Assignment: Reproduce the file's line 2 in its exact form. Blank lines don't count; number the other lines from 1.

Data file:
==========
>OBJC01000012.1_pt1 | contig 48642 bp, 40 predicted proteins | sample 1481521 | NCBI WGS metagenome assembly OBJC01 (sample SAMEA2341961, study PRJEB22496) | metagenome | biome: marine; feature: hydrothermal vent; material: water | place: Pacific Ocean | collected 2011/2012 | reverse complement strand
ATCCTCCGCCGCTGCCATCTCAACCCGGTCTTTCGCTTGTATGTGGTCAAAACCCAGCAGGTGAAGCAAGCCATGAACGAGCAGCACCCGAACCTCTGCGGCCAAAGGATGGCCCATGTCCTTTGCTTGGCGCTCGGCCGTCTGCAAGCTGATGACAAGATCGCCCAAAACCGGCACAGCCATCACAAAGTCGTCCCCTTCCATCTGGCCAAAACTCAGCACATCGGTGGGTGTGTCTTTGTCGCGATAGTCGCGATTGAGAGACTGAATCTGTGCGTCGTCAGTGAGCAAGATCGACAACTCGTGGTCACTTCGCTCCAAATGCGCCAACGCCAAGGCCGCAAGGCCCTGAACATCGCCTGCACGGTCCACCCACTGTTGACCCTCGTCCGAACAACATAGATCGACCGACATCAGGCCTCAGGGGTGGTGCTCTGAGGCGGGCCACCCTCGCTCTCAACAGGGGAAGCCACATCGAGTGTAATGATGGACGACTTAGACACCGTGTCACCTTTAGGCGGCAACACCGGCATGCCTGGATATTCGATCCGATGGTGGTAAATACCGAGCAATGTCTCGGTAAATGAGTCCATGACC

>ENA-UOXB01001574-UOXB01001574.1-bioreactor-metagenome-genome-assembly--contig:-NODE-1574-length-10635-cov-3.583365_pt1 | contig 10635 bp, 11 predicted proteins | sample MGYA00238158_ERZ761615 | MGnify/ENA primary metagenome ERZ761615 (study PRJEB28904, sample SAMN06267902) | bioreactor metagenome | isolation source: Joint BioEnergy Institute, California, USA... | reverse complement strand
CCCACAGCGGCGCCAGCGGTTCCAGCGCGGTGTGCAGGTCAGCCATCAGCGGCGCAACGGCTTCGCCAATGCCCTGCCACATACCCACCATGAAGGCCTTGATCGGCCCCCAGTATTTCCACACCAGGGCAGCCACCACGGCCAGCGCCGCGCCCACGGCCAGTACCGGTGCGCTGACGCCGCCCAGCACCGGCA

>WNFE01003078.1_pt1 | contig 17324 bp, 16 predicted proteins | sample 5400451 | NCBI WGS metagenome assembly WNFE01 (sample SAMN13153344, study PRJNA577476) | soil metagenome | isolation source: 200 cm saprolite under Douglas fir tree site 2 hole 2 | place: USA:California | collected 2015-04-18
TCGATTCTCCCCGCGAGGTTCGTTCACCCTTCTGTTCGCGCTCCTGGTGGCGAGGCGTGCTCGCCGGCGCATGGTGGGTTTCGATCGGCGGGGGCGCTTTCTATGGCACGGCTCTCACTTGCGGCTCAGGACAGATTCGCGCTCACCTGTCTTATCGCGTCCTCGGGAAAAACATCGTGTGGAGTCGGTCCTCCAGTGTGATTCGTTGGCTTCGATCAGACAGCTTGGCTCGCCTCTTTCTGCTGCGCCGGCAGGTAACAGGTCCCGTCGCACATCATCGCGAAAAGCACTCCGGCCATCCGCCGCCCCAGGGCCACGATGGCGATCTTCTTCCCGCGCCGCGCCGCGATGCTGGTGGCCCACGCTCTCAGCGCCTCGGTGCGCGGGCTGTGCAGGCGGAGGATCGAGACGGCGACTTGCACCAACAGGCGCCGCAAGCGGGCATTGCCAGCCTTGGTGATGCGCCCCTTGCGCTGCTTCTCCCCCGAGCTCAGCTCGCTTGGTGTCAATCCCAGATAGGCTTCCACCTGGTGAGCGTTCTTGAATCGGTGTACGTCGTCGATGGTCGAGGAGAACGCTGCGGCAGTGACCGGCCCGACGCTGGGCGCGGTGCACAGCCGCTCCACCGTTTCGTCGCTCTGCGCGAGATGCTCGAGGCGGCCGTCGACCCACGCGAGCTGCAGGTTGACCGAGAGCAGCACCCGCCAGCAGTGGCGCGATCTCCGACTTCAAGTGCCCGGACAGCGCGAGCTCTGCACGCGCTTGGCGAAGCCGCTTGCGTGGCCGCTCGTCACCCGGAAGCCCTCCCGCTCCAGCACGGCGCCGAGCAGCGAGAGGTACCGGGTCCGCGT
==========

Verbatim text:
ATCCTCCGCCGCTGCCATCTCAACCCGGTCTTTCGCTTGTATGTGGTCAAAACCCAGCAGGTGAAGCAAGCCATGAACGAGCAGCACCCGAACCTCTGCGGCCAAAGGATGGCCCATGTCCTTTGCTTGGCGCTCGGCCGTCTGCAAGCTGATGACAAGATCGCCCAAAACCGGCACAGCCATCACAAAGTCGTCCCCTTCCATCTGGCCAAAACTCAGCACATCGGTGGGTGTGTCTTTGTCGCGATAGTCGCGATTGAGAGACTGAATCTGTGCGTCGTCAGTGAGCAAGATCGACAACTCGTGGTCACTTCGCTCCAAATGCGCCAACGCCAAGGCCGCAAGGCCCTGAACATCGCCTGCACGGTCCACCCACTGTTGACCCTCGTCCGAACAACATAGATCGACCGACATCAGGCCTCAGGGGTGGTGCTCTGAGGCGGGCCACCCTCGCTCTCAACAGGGGAAGCCACATCGAGTGTAATGATGGACGACTTAGACACCGTGTCACCTTTAGGCGGCAACACCGGCATGCCTGGATATTCGATCCGATGGTGGTAAATACCGAGCAATGTCTCGGTAAATGAGTCCATGACC